J&J did not get its “get out of jail free card”, quipped Mark Lanier, lead lawyer for the talc users, earlier this year.
The Missouri Court of Appeals found that, from evidence determining Johnson & Johnson’s failure to warn about the ovarian cancer risk from talc was motivated by profits, it was reasonable for a jury to justify damages. And after the Missouri Supreme Court refused to consider a further review of the case in November 2020, J&J had exhausted its appeals -- except for this final kick at the can.
J&J Petition to Supreme Court
In its March 2021 press release announcing a filing for a Writ of Certiorari with the U.S. Supreme Court, J&J argued the verdict should be overturned based on mistakes made during the trial. “This was a fundamentally flawed trial in which numerous legal errors allowed a faulty presentation of facts, resulting in an incorrect verdict and arbitrary and disproportionate damages,” J&J stated. The press release went on to say about 24 different plaintiffs obscured difficult causation questions.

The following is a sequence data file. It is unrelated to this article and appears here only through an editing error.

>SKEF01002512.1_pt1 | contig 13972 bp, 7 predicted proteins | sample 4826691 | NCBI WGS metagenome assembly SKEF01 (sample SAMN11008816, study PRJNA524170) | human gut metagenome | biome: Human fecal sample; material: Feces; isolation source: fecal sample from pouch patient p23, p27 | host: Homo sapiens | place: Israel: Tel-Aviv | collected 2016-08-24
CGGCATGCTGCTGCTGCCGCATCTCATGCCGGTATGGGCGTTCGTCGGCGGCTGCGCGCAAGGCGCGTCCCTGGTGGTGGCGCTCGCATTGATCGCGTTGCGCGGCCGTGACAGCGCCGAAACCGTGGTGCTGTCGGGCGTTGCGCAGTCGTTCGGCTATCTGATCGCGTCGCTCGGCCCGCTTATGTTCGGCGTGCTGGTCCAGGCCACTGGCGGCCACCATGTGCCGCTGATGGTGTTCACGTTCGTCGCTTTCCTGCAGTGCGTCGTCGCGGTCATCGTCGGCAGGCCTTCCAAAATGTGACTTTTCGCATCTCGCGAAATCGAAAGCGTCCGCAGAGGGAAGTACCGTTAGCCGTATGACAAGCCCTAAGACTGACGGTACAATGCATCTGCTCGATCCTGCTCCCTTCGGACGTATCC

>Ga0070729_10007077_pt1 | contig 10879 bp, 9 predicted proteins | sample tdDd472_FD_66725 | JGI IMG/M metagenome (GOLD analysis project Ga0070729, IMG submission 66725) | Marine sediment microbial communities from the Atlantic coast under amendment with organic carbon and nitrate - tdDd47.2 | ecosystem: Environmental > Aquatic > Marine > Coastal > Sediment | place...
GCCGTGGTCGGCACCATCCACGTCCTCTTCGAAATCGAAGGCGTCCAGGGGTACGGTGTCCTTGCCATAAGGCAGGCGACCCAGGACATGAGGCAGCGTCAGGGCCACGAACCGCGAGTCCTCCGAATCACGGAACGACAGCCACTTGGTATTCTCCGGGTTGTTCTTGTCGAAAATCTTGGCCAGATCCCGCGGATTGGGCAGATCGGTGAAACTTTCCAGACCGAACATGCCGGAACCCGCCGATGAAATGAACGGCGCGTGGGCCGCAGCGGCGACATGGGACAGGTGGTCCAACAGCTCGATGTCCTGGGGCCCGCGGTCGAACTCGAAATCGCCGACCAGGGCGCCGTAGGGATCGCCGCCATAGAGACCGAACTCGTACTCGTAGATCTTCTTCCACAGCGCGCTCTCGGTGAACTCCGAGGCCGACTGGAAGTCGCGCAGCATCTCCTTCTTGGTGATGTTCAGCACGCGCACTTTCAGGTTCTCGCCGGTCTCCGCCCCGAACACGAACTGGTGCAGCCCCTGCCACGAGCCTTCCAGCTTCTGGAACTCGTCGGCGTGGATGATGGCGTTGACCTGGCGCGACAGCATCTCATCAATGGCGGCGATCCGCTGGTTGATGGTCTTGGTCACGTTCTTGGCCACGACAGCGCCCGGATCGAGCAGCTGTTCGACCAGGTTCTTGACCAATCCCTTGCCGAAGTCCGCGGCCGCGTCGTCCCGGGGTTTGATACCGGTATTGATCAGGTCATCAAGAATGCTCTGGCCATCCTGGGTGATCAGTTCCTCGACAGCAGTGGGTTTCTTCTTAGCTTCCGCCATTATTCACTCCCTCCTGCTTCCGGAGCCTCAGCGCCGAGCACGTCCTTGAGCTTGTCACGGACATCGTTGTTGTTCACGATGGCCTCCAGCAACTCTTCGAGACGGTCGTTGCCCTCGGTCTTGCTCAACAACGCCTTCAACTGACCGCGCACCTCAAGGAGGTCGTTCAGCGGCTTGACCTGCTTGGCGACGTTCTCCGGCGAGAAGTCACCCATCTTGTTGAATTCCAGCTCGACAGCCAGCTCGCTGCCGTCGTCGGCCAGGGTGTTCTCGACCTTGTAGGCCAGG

This petition was J&J’s last kick at the can to appeal the Missouri Supreme Court’s refusal in November 2020 to consider a further review of the decision by a panel of judges who awarded plaintiffs $500 million in compensatory damages, plus another $1.62 billion in punitive damages. In April 2020, U.S. District Judge Wolfsen presiding over the federal litigation (Case 3:16-md-02738-FLW-LHG) rejected J&J’s arguments and found expert opinions provided by plaintiffs were sufficiently reliable and sound enough to allow the J&J talc cancer cases to proceed to trial.
(A Writ of Certiorari is an order whereby a higher court reviews a decision of a lower court; it is only granted in about 3% of all civil lawsuit appeals filed with the highest court in the country.)